Canna Storage


As the self-appointed queen of cannas, here are some of my storage tips to ensure you have these tropical-looking plants year-after-year for your garden.

Cannas at the Downtown City Gardens

It’s actually pretty easy to winter canna rhizomes but it does take some time and planning.

Before you can begin processing cannas for storage, the rhizomes must be lifted out of the ground. I wait as long as possible for the first frost – usually about mid-October.

The first step is to remove the stalks about 4 inches above the ground. The 4-inch stalk will provide a handle if needed to pull rhizomes out of the ground. But wait a few days to before you begin to dig. This will allow the cut stalk to dry. When you dig, remember that cannas can multiply over the summer, so you will want to start digging 8 to 10-inches away from the stalk to avoid cutting or slicing rhizomes.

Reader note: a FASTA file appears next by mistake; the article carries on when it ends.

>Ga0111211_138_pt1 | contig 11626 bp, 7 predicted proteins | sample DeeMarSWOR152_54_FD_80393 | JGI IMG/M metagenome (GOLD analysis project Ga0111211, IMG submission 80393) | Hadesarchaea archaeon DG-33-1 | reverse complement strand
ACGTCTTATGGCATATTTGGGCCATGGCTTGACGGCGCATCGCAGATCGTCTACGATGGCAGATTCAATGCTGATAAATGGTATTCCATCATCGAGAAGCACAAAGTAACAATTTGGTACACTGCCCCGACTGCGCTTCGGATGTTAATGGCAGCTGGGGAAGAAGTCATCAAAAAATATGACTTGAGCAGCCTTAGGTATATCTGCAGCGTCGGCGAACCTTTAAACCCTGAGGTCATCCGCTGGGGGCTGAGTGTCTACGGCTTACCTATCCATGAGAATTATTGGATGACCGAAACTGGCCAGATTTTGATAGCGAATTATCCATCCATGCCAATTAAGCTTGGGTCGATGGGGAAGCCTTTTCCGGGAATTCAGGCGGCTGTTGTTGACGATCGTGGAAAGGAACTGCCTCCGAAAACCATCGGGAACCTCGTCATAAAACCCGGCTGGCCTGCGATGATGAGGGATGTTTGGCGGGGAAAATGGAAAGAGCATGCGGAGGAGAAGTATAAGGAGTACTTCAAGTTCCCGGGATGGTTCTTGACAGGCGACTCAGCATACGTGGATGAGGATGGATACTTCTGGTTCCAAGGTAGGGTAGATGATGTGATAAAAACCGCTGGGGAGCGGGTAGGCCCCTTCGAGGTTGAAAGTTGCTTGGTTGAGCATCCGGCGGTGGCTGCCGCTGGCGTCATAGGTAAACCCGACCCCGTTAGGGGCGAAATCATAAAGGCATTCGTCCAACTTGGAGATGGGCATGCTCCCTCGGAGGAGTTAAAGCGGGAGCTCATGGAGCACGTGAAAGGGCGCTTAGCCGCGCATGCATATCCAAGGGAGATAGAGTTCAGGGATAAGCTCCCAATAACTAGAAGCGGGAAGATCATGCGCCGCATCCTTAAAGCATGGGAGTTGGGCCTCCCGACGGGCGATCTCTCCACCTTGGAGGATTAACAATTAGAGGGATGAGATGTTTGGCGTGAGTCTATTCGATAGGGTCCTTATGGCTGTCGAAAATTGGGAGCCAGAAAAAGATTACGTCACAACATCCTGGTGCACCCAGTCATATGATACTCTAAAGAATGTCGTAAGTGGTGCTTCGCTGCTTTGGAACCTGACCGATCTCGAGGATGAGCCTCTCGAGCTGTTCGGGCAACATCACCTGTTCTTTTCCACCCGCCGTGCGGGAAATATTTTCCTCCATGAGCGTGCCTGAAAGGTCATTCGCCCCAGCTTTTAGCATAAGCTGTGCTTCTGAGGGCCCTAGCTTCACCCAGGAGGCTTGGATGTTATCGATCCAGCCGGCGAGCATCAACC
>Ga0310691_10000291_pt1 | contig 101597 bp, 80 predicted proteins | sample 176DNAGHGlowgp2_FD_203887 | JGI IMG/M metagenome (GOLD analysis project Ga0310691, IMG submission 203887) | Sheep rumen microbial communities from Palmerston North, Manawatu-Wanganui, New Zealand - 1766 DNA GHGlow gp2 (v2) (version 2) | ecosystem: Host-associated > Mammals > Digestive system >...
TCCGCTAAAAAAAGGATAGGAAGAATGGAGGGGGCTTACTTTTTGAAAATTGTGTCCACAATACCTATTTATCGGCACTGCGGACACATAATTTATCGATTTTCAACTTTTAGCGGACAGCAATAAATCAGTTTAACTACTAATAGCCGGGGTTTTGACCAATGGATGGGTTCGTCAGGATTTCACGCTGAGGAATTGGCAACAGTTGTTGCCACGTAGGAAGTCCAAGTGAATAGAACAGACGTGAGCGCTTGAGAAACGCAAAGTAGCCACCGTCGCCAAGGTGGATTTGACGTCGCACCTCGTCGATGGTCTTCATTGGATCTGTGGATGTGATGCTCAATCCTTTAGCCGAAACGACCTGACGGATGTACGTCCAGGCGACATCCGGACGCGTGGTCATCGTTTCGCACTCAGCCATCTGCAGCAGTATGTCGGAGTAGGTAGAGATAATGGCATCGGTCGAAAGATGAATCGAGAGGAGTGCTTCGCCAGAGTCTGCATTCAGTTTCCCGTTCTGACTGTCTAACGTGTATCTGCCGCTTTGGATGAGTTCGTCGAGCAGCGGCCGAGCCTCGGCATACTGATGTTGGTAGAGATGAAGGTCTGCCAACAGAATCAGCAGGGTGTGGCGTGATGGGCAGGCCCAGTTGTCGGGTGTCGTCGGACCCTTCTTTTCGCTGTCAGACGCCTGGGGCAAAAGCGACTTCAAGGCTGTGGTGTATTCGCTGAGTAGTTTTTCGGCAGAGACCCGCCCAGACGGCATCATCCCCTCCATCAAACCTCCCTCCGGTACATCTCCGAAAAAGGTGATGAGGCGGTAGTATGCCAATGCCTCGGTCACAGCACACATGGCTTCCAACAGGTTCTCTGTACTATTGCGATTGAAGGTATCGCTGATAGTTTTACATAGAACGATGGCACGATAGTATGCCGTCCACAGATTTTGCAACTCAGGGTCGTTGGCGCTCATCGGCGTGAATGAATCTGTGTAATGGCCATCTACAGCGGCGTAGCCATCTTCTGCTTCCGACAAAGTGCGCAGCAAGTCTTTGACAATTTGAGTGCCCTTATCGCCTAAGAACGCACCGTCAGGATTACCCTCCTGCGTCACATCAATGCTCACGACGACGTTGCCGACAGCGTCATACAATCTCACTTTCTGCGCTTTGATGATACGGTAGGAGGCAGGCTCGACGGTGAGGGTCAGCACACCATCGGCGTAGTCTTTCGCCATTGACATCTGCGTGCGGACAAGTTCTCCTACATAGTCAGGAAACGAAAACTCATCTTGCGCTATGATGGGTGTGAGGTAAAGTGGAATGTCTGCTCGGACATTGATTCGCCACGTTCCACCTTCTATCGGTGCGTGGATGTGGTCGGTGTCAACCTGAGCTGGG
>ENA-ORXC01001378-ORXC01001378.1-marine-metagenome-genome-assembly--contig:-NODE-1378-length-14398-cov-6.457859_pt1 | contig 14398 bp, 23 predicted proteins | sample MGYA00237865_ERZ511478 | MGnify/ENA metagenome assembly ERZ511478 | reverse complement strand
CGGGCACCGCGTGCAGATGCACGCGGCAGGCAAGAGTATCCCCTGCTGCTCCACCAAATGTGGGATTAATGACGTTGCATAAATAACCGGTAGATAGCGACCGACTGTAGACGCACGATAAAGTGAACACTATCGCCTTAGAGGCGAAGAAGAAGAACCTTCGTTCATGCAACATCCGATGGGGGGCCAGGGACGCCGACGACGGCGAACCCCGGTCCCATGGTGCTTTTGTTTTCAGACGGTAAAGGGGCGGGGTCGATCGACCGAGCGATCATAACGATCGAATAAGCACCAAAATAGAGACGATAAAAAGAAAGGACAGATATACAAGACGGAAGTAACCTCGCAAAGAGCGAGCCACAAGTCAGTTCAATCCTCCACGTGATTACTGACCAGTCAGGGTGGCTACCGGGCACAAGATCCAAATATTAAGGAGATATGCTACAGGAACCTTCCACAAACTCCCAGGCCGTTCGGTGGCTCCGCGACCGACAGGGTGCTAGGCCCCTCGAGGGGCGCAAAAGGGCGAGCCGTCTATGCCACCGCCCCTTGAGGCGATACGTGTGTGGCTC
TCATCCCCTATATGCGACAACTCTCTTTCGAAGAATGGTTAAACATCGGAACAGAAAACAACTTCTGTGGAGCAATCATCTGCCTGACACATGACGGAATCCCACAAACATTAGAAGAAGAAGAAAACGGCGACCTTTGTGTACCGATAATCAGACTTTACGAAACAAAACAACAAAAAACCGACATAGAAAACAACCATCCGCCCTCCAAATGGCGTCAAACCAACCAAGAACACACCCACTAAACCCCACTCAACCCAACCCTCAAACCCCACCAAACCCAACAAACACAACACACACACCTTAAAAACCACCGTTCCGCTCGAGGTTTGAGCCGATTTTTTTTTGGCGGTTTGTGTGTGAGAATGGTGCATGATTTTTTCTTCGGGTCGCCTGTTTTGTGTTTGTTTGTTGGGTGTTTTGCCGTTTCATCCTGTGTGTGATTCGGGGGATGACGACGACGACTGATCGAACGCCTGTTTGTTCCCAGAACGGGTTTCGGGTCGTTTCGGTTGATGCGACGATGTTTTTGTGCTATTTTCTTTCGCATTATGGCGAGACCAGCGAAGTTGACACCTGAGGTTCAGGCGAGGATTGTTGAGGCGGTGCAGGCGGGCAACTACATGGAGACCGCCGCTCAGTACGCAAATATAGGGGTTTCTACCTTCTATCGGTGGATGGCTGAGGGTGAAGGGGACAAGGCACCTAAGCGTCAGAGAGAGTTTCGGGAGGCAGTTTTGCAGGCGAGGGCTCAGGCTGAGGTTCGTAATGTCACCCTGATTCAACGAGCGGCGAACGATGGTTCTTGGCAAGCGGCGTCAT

As you remove the canna rhizomes from the ground, detach the remaining stalk, remove any decaying rhizomes and knock or brush off the soil. I bury the decayed rhizomes and stalks in the ground to feed the soil and earthworms over winter.

Next, prepare the cannas for storage by “curing” them. Curing involves drying the rhizomes for several days. This step allows the skin on the rhizomes to toughen and helps keep rot at bay. I put a tarp on the garage floor and spread the rhizomes out to air dry.

After the cannas have cured, they can be stored. I individually wrap them in newspaper and place them in containers or boxes. The best place to store cannas is in a cool – about 40 degrees is great – dry place, such as a garage, the basement, or a closet. Check on the cannas once in a while. If you find that more than a few are rotting, you may want to find a drier place to store the cannas.